One family member said that as the aircraft was preparing to land at the Methodist School Park, its fan blew a lot of dust from the ground into the atmosphere which covered it.
"I did not see the helicopter again when the thick dust rose in the atmosphere. But it suddenly dropped to the ground as the mast also fell," he said, adding the military crew tried to pull out the casket after escaping through the back door of the plane but abandoned the effort as it caught fire.
Although the survivors were unhurt, they were taken to the Tetteh Quarshie Memorial Hospital at Mampong for medical check-up.
Major Kwabena Adu Otu (rtd), a family member who was on the plane, told the Times that the funeral would go on as planned.
He said a pathologist of the Ghana Armed Forces has been invited in to gather the charred remains into a new casket.
Military officials at the scene refused to comment on the accident and asked newsmen to wait for the military high command who would respond to their enquiries.
A statement signed by Col. E.W. Nibo, Director of Public Relations of Ghana Armed Forces said a preliminary investigation team had been dispatched to the crash scene "to determine the probable cause of the accident."
At the onset of the harmattan this year, the Meteorological Services Agency warned that the intensity of the haze could affect flight operations in the West Africa sub-region.
Yesterday morning, the body of the former CDS was laid in state at Burma Camp where pre-burial service was held for him. Wake was to be kept at Adukrom preceding burial today.
Air Marshall Otu, a recipient of the highest state award, The Order of the Star of Ghana, died on October 8, 2006 at the age of 81.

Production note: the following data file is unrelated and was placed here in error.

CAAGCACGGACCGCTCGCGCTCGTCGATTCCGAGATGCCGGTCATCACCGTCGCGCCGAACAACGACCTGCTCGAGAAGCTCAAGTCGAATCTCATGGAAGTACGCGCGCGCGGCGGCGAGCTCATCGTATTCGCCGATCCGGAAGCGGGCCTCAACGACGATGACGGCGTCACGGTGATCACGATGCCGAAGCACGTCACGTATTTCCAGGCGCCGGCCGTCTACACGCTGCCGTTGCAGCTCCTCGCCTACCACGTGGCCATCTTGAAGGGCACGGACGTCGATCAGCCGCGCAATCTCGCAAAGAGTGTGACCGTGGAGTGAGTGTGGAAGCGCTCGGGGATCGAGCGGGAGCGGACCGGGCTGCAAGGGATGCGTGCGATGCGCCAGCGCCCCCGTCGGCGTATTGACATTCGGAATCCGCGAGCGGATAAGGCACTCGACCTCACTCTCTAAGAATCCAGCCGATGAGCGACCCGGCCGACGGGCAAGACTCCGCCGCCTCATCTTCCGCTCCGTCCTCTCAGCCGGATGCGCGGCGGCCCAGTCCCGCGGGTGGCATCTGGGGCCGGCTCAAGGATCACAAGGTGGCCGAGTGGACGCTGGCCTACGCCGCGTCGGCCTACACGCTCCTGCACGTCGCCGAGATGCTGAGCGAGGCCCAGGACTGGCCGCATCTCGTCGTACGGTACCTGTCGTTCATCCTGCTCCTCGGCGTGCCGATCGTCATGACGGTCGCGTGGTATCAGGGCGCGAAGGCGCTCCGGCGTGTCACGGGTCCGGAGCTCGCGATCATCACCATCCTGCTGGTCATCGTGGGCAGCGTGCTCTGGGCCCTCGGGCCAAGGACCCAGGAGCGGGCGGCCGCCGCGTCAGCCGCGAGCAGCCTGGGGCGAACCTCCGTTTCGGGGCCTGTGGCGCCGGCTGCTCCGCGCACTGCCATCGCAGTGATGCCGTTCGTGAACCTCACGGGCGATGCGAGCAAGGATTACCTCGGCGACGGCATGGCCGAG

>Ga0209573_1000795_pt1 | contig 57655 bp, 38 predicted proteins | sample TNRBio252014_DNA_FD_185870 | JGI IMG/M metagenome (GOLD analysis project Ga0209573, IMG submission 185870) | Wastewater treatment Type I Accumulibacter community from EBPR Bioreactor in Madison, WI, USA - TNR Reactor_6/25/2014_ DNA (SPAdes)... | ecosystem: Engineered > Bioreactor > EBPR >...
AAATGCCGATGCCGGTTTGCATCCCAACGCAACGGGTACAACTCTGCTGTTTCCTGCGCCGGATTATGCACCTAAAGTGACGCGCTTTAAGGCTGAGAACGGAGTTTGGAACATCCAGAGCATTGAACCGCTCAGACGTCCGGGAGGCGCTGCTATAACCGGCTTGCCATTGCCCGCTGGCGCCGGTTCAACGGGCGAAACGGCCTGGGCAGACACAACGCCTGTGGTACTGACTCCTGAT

Described as a brave and disciplined soldier who served his nation in numerous ways, Air Marshal Otu rose to prominence in the military and served in all three arms of the Ghana Armed Forces, starting off as an infantryman and retiring as Air Marshall and Chief of Defence Staff
On March 15, 2002, a Ghana Air Force helicopter which was on a medical evacuation mission, crashed near Nkawkaw in the Eastern region, killing all seven people on board.
The Agusta Bell helicopter was dispatched to the Nkawkaw Holy Family Hospital to convey a soldier and a civilian employee who were in critical condition following a road accident, to the 37 Military Hospital, but went down on its return killing four crew members, the two patients and a nurse.
The pilot is said to have lost contact with the Accra control tower and was subsequently declared missing by the military, but found in a forest after three days.
.Following that crash, the Defence Minister, Dr. Kwame Addo-Kufuor, on March 20, 2002 instructed that all helicopters of the GAF be grounded and thoroughly checked to prevent further accidents.
He also requested the manufacturers of the Agusta Bell 412 helicopters and their local agents to assist the Ghana Armed Forces to review the current state of the helicopters and ensure their worthiness.
But the ban was lifted about a month later when Agusta Bell Company manufacturers of helicopters declared that GAF's aircraft were air- worthy after undertaken inspections on the planes.